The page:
A funny story is also that I had a false tooth at that time. During the match, I shouted so loud that it came out and landed on the terraces. I had to go on hands searching for it. Another game I will always remember was the cup tie against Manchester City who were a First Division side that 67/68 season. For the first leg we went up with a coach from work around tea time, the match being an evening kick-off. We got a fantastic 0-0 draw. The return leg was played at Elm Park then, again midweek, in front of over 25,000 supporters. A tremendous atmosphere! Unfortunately, we got beaten 7-0.
TTE: In the early 90s you ran the Sunday football side called Abbey Rangers that used to play at Coombe Park. The same facilities were used by Reading’s first team for their training sessions. In some way, this coincidence led to your first job with the Royals…
Ron Grant: That’s right. We played in the Reading District Sunday League. My three sons who have been all into football convinced me to start a football side. We were quite successful. To that time, we went on the record as Abbey Whitchurch Rangers. The reason for that was that we played at Coombe Park at Whitchurch and they had run into problems with their own team. We took them on board and played where they used to play.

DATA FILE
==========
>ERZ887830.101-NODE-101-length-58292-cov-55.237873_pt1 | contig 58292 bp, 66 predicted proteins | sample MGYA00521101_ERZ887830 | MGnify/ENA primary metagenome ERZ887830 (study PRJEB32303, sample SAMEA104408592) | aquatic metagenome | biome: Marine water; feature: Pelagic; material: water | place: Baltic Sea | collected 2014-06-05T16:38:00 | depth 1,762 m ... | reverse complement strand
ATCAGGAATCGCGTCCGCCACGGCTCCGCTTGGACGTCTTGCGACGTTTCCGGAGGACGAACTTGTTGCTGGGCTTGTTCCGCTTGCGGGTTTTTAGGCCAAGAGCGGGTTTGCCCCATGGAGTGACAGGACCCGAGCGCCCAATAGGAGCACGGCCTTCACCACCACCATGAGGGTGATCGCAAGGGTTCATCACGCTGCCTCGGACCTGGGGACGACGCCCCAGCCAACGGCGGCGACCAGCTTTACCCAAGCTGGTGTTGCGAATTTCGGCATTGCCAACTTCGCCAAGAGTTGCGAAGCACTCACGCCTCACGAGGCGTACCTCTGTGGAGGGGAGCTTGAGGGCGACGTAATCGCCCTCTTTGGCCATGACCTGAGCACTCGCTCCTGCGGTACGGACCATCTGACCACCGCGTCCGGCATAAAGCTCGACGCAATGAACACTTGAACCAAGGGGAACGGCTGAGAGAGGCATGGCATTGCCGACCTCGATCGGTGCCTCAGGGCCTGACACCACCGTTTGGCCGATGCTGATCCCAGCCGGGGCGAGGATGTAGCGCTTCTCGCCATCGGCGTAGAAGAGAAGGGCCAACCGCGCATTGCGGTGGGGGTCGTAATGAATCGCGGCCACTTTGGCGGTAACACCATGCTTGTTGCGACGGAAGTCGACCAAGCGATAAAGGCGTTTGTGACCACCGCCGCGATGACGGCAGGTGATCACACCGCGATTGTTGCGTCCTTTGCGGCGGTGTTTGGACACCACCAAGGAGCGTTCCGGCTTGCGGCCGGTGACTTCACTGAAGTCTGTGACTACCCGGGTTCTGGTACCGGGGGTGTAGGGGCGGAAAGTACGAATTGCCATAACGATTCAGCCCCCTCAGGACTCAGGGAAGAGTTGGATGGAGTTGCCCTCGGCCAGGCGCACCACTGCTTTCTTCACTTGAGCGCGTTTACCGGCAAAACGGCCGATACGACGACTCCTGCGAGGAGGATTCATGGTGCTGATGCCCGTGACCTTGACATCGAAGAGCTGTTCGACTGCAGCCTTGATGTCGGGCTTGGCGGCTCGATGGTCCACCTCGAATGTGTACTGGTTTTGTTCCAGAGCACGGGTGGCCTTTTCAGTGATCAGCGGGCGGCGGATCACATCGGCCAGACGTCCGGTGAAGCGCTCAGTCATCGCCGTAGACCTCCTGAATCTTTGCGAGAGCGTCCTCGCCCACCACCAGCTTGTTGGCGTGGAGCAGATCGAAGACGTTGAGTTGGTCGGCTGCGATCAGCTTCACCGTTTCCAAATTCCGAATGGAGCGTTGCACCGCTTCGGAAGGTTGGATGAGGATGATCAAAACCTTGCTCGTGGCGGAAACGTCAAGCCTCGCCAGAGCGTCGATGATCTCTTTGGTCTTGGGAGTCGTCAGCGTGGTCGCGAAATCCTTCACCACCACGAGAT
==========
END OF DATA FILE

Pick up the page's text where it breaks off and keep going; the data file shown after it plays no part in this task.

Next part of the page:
At Reading Football Club, Mark McGhee being the manager, it was also a period where some changes were made within the backroom staff. They were searching for somebody who could drive a minibus and look after the YTS-players to take them from Elm Park to Coombe Park. They would clean the boots and make sure the dressing rooms are clean. That was the job Mark McGhee offered after he had watched me before training my Sunday League side.
In the beginning of the 90s, the person who was responsible for the kit being packed for games was actually John Haselden, the physio. But it became clear soon that John had enough work to do as a physio. And that was the moment when I officially started as Reading’s kit man.
TTE: You did the job as kit man for more than 16 years. How did your work change during that period?